well as amongst those who own stock In distilleries and breweries. persons of
noble minds, who would rather do good than do evil. By some process of
reasoning which we do not fully comprehend they throw the responsibility
off their own shoulders upon the shoulders of their weaker brethren and sis
ters of the human family. Unquestionably money Is at the bottom of the
traffic. As the Apostle declares. *The love of money is the root of all evil."
In today's Study Solomon the Wise gives us the picture of the drunkard
redness of eyes; woe: sorrow: contentious: complaining. He advises. "Look
not thou upon the wine when it is red and giveth color to the cup and goeth
down smoothly. At last it biteth like a serpent and stingeth like an adder."
It would appear that there is a charm or enticement connected with alcoholic
stimulants which gradually wastes the strong and quickly enthralls the weak
of will. The wise man associates the demoniacal power of liquor with Its
twin-sister, fleshly desire and general immorality, saying, "Thine eyes shall
behold strange women and thy heart shall utter perverse things." He adds.
"Thou shalt be as he that lieth down In the midst of the sea (like floating
wreckage) and as he that lieth on top of the mast'-in Imminent danger of
destruction. He describes the condition of those who become beastly drunk.
They are unconscious of injury and seem to have their chiefest pleasure in
unconsciousness, so that, upon recovering from one debauch, their desire Is to
seek the stimulation again. Thus are the chains of slavery to a most degrad
Ing habit gradually forged and manhood gradually enslaved and earthly pros
pects, not to mention heavenly hopes, go glimmering.
It Is written In the Scriptures. "No drunkard shall inherit the Kingdom
of heaven"-no drunkard, therefore, can hope to be a member of the Body of
Christ, the elect Church. Thank God. this no longer means to us his utter
perdition, but it does signity great loss. We are never to forget, however.
that, having once been a drunkard and having turned from that deplorable
condition, the individual would be a drunkard no longer. Let us remember
that only "overcomers" are promised a share in his Millennial Throne and
Kingdom. He who loses the mastery of his flesh to the extent of being a
drunkard Is certninly not an overcomer and not at that time in line for joint
eirship with Christ The President of the United States expressed the fol
lowing sentiment: "To a man who is actively engaged in reasonable work,
who must have at his command the best that is In him, at Its best-to him I
would, with all the emphasis that I possess, advise and urge, 'Leave drink
alone-absolutely.' He who drinks is deliberately disqualifying himself for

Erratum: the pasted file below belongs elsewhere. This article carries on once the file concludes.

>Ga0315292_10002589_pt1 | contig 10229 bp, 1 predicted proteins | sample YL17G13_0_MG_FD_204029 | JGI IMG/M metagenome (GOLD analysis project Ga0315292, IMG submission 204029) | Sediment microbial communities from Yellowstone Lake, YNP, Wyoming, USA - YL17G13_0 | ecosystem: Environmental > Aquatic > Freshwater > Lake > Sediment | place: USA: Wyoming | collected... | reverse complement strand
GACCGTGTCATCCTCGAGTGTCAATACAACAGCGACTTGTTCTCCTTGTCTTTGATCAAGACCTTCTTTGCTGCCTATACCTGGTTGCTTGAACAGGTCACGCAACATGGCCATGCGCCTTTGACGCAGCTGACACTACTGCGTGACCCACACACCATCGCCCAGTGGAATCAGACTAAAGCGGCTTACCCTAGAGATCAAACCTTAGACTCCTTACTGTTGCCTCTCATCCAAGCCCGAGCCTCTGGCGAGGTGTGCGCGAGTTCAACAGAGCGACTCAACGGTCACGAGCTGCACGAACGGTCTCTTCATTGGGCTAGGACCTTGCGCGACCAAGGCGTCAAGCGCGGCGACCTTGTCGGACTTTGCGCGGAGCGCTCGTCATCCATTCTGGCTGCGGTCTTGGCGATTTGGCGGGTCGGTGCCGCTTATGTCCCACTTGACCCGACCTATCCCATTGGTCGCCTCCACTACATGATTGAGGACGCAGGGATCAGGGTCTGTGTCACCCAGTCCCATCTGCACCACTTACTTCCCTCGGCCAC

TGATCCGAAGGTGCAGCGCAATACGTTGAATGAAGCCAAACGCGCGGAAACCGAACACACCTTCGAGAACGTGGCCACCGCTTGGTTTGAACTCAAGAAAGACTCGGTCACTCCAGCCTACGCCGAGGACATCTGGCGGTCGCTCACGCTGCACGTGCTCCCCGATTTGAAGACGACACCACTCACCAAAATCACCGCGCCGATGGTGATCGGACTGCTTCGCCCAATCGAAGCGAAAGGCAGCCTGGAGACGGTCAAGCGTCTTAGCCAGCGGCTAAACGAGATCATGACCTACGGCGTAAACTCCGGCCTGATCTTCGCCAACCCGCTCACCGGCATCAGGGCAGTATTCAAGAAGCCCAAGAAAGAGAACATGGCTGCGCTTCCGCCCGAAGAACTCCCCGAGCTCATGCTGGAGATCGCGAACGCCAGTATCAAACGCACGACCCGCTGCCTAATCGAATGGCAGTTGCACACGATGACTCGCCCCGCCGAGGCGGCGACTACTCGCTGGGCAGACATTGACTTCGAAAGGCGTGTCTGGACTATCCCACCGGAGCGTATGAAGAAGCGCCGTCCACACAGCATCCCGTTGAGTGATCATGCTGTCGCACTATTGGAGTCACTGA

advancement. Personally I refuse to take such a risk. I do not drink."
When Mr. Taft expressed this he was Secretary of War and evidently did
not disqualify himself for advancement b7, his total abstinence. General
Frederick D. Grant, an outspoken total abstaner, said: "Drink is the greatest
curse of Christendom, because practically all crime and all disaster are the
result of It. Ninety-five per cent-I will make it no less-of desertioin and
acts of lawlessness in the Army is due to drink. Vice is simply drink in an
other form. Whoe'er heard of a saloon completely divorced from the 'White
Slave Traffic,' or a house of Infamy without a bar? You may tell the young
men that General Grant does not drink a drop of liquor--has not for eighteen
yer-because he Ls afraid to drink U."
[ncreases e rc f an ecessitiesCTRHCUE AT OM
without improving the quality. Foley's T raeto r ~sesCts
oney and Tar maintains its high stan
ard of excellence and its great curative RICYFe oSfees
ualities without any increase in cost. ItiJfyuhv aar ftena.tra.0
is the best remedy for coughs, coldslasl o r osatyptic lwn
:roup, whooping cough and all ailments j~ hv tpe ptelr ednie
f the throat, chest and lungs. Theyocncueyrefathebyaemd
genuine is in a yellow package. Refuse lmethtvnacidcauei.
mbstitut.es. W. E~. Brown li&a Ceoral.car fD. lse
PMave You Diplopsar h ultetetI o xesv.Apc
Diplopia, as Its name signifies, is theae otlicnuhtoatoeuhcmnt
defect which causes the eye to see two . ptacrdwtyoraeanades
images of the same object. Of course Jnnc .C.wlbrayobyetnma
the drunkard's temporary diplopla is t' retiltetetada itr~tn
well knewn, but it Is possible for a ota o a toc e~ ocr
quite sober person to perceive two key- -
holes instead of one, as the comic jour- No
nals have It, and yet be a total ab-ieofDshre
stainer. Diplopia is usually the result Iwl pl oteJdeo r
of squint or general eye weakness and bt o lrno ony nt
is necessarily a distressing malady. As1t a fMy 11,frlteso